Am i the only player who loved both versions.


I think the issue is that Legacy is very intense, like Deanimate mentioned… Should be a way to allow casual players to not get absolutely destroyed.

It is not an issue for me, but my friends do not enjoy Legacy as much as Stage 2. They have tried to drop in just to have some fun relaxed games however that is not always possible when very good players are stomping them and, this is on their end, they refuse to cooperate effectively.


I was just thinking this while outside enjoying, not to the ex’s t detail, but similar thoughts!


Objectively yes, there are some things everyone would have wanted differently, I’d have been fine with the core content being intact and balanced in addition to QoL & balance changes (E.G. Univ dome). This is how I’d have done it, but this is just my honest opinion.

As someone designing an Asymmetrical FPS/Evolve-like game as well, I’d like an elaboration on that. I’m genuinely curious. @niaccurshi, same question to you if Dean decides to pull another Homer Simpson.

1/4 of her kit’s locked, as is her wall-sticking capabilities, due to her being bugged out the wazoo. She’s marginally better than the Wraith in Legacy, but not by much.

No. I enjoyed both versions of the game. I loved Legacy because of the original concept, the game’s tougher on there. Stage 2 on the other hand is better designed because of the QoL changes, the game runs much smoother, most new players can get into the game easier. Ideally it’d have the content of legacy, but the balance of Stage 2.

And thanks to you jerks for making me reminisce and want to re-dl Legacy to get into the swing of things.


I think it’s a beauty of the diversity of the game that there were only a few things that people were consistently all calling for, while in general people had many different likes and dislikes. Maybe this was a problem with the game too, I don’t know. You’re probably right though with Legacy being fine for me if some QoL changes happened along with the dynamic balancing system TRS implemented for Stage 2, or another way to balance casual games. Talking of which…

Pull @Sidewaysgts into this too, IIRC, But basically I think TRS got it broadly right.

So you have Option 1 - Simple pre-game balancing

Do what TRS did. Work out if the people playing on the hunter team are pre-made or not, apply some buffs or nerfs to the monster accordingly. This is probably the most simple but also most simplistic way to do it. You can balance the whole game around the idea of equally matched hunters and monsters and then basically bring the monster power/health down or the hunter team damage/health up to compensate for lack of teamwork.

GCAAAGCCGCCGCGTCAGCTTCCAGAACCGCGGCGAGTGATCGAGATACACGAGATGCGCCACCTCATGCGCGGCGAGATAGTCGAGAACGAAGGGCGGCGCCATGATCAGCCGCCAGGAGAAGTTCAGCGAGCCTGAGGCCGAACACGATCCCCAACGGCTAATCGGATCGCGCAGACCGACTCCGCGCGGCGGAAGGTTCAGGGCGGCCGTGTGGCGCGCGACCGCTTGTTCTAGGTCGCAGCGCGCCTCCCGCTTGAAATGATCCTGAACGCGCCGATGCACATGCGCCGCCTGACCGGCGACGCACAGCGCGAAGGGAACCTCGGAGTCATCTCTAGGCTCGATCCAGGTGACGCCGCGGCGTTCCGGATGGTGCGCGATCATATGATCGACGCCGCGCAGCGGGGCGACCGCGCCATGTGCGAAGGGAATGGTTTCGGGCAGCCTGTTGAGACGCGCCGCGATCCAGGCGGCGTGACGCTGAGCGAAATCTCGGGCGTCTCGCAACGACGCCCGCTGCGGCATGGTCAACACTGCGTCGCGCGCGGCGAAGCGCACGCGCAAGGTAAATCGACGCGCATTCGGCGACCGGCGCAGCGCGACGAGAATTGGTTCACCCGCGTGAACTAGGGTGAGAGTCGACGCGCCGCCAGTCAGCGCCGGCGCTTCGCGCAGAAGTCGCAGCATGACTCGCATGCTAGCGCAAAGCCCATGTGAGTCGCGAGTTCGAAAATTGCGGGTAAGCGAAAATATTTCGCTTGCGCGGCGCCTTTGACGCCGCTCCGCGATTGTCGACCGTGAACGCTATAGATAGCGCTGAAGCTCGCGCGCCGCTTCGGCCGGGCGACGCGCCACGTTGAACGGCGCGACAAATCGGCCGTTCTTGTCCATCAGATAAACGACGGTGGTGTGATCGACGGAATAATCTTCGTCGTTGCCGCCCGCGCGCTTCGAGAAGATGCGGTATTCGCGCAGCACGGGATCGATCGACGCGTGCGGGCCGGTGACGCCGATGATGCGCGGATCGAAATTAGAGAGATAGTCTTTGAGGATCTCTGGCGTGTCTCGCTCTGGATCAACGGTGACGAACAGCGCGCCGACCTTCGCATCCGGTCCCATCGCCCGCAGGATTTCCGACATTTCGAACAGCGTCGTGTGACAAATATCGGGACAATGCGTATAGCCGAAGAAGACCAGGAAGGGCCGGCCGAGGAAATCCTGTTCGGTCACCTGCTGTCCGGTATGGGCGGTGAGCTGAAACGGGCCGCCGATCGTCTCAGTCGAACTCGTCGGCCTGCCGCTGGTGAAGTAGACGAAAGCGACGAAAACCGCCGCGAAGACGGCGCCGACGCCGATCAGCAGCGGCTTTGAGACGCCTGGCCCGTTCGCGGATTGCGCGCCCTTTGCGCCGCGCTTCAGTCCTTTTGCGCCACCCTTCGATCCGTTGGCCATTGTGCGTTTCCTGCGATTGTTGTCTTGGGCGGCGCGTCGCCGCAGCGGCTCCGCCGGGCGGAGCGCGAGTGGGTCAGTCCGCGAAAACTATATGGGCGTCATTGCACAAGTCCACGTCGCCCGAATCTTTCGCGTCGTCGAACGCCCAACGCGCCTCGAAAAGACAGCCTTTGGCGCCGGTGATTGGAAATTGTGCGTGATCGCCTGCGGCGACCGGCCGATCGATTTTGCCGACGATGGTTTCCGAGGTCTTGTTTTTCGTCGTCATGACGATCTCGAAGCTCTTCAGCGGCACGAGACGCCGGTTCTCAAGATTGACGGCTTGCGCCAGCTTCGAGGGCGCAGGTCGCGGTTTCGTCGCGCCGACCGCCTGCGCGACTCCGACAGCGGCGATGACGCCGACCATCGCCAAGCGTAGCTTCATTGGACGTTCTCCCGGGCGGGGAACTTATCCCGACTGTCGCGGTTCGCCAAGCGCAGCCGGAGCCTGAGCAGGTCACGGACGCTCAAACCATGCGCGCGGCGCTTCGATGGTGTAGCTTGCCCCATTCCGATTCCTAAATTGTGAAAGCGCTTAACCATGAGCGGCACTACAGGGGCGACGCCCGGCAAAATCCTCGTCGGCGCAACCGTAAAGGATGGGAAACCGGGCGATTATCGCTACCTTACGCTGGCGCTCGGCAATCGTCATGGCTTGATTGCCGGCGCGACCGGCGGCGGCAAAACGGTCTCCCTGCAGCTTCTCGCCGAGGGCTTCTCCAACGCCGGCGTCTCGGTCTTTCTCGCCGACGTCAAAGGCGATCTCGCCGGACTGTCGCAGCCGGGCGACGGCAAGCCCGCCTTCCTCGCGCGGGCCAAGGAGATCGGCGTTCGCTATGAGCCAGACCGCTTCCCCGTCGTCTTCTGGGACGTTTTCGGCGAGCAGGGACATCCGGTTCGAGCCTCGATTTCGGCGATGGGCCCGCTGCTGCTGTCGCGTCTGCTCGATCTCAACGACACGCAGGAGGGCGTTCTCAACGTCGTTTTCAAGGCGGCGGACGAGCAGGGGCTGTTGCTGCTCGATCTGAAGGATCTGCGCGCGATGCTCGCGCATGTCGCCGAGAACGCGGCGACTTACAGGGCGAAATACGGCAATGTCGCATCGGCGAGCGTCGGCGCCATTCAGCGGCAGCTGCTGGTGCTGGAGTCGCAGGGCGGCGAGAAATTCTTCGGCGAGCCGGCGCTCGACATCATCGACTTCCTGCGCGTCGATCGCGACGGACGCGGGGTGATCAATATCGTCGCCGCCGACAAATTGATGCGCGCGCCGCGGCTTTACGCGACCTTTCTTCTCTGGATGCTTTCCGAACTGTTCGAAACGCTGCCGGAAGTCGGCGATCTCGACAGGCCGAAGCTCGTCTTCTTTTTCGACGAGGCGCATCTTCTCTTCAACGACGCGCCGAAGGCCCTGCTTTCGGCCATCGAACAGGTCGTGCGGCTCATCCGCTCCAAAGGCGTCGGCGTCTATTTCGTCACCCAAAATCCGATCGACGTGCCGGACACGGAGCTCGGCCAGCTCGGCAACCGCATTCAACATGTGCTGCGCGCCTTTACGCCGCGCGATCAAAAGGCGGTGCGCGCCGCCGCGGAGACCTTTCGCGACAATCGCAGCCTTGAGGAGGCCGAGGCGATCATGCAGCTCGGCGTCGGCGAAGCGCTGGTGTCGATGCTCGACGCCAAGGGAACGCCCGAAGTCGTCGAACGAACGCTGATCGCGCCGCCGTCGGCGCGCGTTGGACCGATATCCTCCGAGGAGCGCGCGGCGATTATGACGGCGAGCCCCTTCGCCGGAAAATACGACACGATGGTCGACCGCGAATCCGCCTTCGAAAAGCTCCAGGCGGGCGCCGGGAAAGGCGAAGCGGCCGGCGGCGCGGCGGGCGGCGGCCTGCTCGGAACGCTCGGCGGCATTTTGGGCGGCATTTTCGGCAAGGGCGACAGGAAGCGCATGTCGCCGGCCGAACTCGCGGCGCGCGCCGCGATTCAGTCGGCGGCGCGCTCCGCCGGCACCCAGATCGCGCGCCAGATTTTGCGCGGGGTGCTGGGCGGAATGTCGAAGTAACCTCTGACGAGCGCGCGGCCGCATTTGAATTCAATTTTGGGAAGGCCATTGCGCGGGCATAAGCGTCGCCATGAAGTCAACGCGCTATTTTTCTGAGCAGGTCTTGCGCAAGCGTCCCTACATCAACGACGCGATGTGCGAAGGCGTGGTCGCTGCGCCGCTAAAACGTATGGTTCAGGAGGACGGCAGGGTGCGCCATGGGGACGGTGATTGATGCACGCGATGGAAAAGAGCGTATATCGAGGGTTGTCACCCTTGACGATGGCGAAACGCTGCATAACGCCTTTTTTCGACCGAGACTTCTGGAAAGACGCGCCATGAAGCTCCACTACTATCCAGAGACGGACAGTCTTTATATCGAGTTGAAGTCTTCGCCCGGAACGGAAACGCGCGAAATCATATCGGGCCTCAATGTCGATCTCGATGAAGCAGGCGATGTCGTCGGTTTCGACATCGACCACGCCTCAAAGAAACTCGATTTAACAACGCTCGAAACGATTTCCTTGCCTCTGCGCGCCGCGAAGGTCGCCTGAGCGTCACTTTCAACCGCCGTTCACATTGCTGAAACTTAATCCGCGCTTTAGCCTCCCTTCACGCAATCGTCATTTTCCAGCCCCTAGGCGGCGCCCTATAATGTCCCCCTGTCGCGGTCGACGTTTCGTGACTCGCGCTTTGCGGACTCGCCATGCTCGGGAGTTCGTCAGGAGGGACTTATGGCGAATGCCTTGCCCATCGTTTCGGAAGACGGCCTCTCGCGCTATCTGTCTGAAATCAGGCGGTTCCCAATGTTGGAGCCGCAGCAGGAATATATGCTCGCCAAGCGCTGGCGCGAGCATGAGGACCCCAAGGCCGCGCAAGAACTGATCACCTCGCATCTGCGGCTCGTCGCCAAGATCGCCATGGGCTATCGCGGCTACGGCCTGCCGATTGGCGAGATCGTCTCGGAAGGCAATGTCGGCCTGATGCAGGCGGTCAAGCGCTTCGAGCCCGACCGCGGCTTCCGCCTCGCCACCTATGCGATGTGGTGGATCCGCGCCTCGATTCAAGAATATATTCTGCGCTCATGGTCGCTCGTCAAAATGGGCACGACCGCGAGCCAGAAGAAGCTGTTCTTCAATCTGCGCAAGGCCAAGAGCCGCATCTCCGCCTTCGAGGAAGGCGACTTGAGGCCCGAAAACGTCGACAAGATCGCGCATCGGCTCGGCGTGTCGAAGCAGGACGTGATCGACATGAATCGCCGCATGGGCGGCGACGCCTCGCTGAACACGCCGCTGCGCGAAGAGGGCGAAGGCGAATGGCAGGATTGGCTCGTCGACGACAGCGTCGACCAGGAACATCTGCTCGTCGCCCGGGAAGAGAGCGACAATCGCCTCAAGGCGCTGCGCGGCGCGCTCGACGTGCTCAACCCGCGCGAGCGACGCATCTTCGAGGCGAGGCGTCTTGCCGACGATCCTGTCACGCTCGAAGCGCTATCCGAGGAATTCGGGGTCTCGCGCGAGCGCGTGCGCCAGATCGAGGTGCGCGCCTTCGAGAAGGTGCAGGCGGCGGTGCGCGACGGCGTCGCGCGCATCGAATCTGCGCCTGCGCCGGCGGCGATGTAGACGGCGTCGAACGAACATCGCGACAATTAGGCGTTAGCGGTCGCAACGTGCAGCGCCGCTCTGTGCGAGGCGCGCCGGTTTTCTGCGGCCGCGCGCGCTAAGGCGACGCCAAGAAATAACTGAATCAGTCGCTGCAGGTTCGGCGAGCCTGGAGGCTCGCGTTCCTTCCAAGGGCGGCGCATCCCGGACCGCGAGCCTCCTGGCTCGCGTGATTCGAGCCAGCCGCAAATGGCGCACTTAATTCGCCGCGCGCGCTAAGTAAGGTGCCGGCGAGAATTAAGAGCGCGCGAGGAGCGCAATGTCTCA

I think this broadly works but it has issues, namely that some combinations of hunters are more powerful than others, a lot of this can be tracked in telemetry. Also though that some monsters are not as powerful as others. Some modifiers for these situations of meta-balance would also be preferable to smooth out the curve.

But if you wanted to kill yourself with extra work you can…

Go for option 2 - Complex pre-game balancing

Areas that ideally need to be considered (using Evolve terminology and examples so we’re on the same page):

  • Combined Hunter ELO as a general lifetime skill level
  • Combined Hunter ELO based on the characters being played
  • Monster ELO as a general lifetime skill level
  • Monster ELO based on the monster being played
  • Difference in “form”, that’s to say not win streaks but how many wins each team has (on avergage in the case of Hunters) had in the last (for example) 10.
  • Telemetry data on power-potential of hunter character combinations vs chosen monster
  • If perks are being used, factoring those in to power-potentials too.
  • Map win rates as a global variable in deciding whether one side is truly more “skilled” or not taking in to account the terrain they’ll be playing on

Obviously such an endeavour would be quite a lot of data to track and a lot of ranking, and a lot of pre-game/post-selection calculation. Not to say that it’s a lot in terms of processing time or anything, but a lot in terms of handling it as a developer and ensuring it’s working optimally.

There are questions over how rank is then calculated when there is a handicap applied. Do you just use the same ranking calculations? This may risk someone better being brought down to a lower rank and messing up the feeling of games, so modifying the ranking calculations to take in to account that auto-balancing.